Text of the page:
Back when the music industry was being ravaged by piracy and the slow demise of the compact disc, Kjarten Slette and Thomas Walle wrote business-school papers about turning things around. After graduation the two got a chance to test their theories as top executives at a Norwegian streaming music service that made its debut in 2010, not long after Spotify appeared in neighboring Sweden. You may have heard of their startup, Tidal, even though it hasn't flourished.
The also-ran streaming service achieved pop-star status after Jay Z purchased the company for $56 million in 2015 and vowed to use it as a vehicle to revolutionize the music business. But the rapper-turned-mogul didn’t deliver on his grandiose vision. Despite exclusive steaming releases of big albums, including his wife Beyoncé’s "Lemonade," Jay Z's Tidal had amassed only 4.2 million subscribers by May 2016, the most recently available figure. Spotify claims more than 100 million active users, 40 million of whom pay to use its service. Apple Music, a distant No. 2 among streaming services, had 17 million subscribers as of September.
That Tidal remains so far behind its rivals suggests Jay Z is more skilled as a lyricist than as an entrepreneur. But the fault may not be entirely his. Slette and Walle, who served as the company’s head of strategy and business development chief, respectively, believe Tidal was troubled long before the rapper showed up with a check. The two amiable Scandinavians, both in their 30s with scruffy beards and stylish sneakers, left Tidal several months before the sale. While they don't know much about the streaming-music company's current history, they know plenty about its early years.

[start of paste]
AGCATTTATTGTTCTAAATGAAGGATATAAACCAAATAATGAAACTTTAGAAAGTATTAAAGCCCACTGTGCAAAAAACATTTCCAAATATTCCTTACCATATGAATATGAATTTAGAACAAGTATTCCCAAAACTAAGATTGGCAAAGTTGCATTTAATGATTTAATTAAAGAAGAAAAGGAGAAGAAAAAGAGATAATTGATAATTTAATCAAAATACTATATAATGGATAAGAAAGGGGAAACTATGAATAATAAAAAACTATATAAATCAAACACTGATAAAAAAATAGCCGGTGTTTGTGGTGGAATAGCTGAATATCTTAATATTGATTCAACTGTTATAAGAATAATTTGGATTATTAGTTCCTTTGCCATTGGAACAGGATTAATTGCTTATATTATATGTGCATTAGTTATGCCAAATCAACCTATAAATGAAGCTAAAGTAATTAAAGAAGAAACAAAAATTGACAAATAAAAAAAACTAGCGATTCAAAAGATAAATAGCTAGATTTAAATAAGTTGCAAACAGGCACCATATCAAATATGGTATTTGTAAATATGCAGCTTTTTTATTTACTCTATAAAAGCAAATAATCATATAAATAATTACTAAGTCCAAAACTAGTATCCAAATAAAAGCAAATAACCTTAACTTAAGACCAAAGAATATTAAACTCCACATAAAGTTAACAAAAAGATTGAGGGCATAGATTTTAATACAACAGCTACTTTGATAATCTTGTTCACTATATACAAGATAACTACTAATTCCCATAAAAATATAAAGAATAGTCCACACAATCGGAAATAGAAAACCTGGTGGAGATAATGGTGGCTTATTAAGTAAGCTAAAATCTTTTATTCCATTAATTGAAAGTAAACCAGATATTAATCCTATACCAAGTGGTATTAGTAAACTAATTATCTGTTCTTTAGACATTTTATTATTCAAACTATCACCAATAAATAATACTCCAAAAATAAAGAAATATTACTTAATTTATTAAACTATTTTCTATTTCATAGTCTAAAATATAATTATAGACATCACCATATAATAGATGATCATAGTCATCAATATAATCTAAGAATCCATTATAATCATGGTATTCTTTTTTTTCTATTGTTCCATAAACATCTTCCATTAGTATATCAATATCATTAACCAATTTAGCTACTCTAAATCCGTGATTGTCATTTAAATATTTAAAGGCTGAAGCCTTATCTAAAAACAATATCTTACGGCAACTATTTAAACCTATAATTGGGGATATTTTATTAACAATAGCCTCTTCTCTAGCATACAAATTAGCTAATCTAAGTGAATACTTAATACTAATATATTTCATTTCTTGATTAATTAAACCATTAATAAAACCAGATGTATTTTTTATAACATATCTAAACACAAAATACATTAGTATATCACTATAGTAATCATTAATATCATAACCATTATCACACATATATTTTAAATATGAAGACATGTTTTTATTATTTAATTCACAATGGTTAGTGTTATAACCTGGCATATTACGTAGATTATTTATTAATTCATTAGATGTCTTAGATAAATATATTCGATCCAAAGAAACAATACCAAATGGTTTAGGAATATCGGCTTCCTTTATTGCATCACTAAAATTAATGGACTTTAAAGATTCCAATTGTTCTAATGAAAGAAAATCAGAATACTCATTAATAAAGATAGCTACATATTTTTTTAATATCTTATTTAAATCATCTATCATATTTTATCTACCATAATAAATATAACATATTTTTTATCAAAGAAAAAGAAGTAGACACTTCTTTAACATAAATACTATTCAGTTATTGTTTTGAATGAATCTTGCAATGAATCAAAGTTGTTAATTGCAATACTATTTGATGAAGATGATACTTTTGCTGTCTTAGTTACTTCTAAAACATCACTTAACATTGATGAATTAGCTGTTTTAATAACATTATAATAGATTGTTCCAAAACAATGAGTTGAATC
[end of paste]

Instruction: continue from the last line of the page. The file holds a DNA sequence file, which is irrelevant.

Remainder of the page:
In fact, Stettle and Walle say they are applying lessons learned from the stumbles at Tidal to their 18-month-old startup, Unacast, which aims to map the physical world using sensor data. The former Tidal executives want their new company to turn out more like Spotify, and they were happy to discuss everything that went wrong from a glass-enclosed office in their WeWork office in Midtown Manhattan.
Tidal has a strange origin story. The child of Aspiro, a Norwegian mobile content company, the streaming-music startup was originally known as WiMP, short for Wireless Internet Music. Slette and Walle concede that the name itself hobbled the service. It was one thing to roll it out in Scandinavia, Eastern Europe, and South Asia. But WiMP stayed away from the U.S., where the word might have made customers cringe. “If we’d wanted to be an international company from day one, we would never have named it WiMP,” Walle says. “To me, it's kind of a great example that shows that we weren't thinking large enough.”
The unfortunate name was symptomatic of a larger problem. Walle and Slette had no experience running a startups—and neither did anybody else at WiMP. At the time, they say, Norway’s most qualified people went into its lucrative oil business. “Nobody wanted to go into tech,” Slette says.
By contrast, Sweden had no oil, but it has a thriving startup culture. Daniel Ek, Spotify’s chief executive and co-founder, had created several companies and become wealthy before launching Spotify in 2008. Unlike his competitors at WiMP, the more experienced Ek tried from the start to turn Spotify into a worldwide business.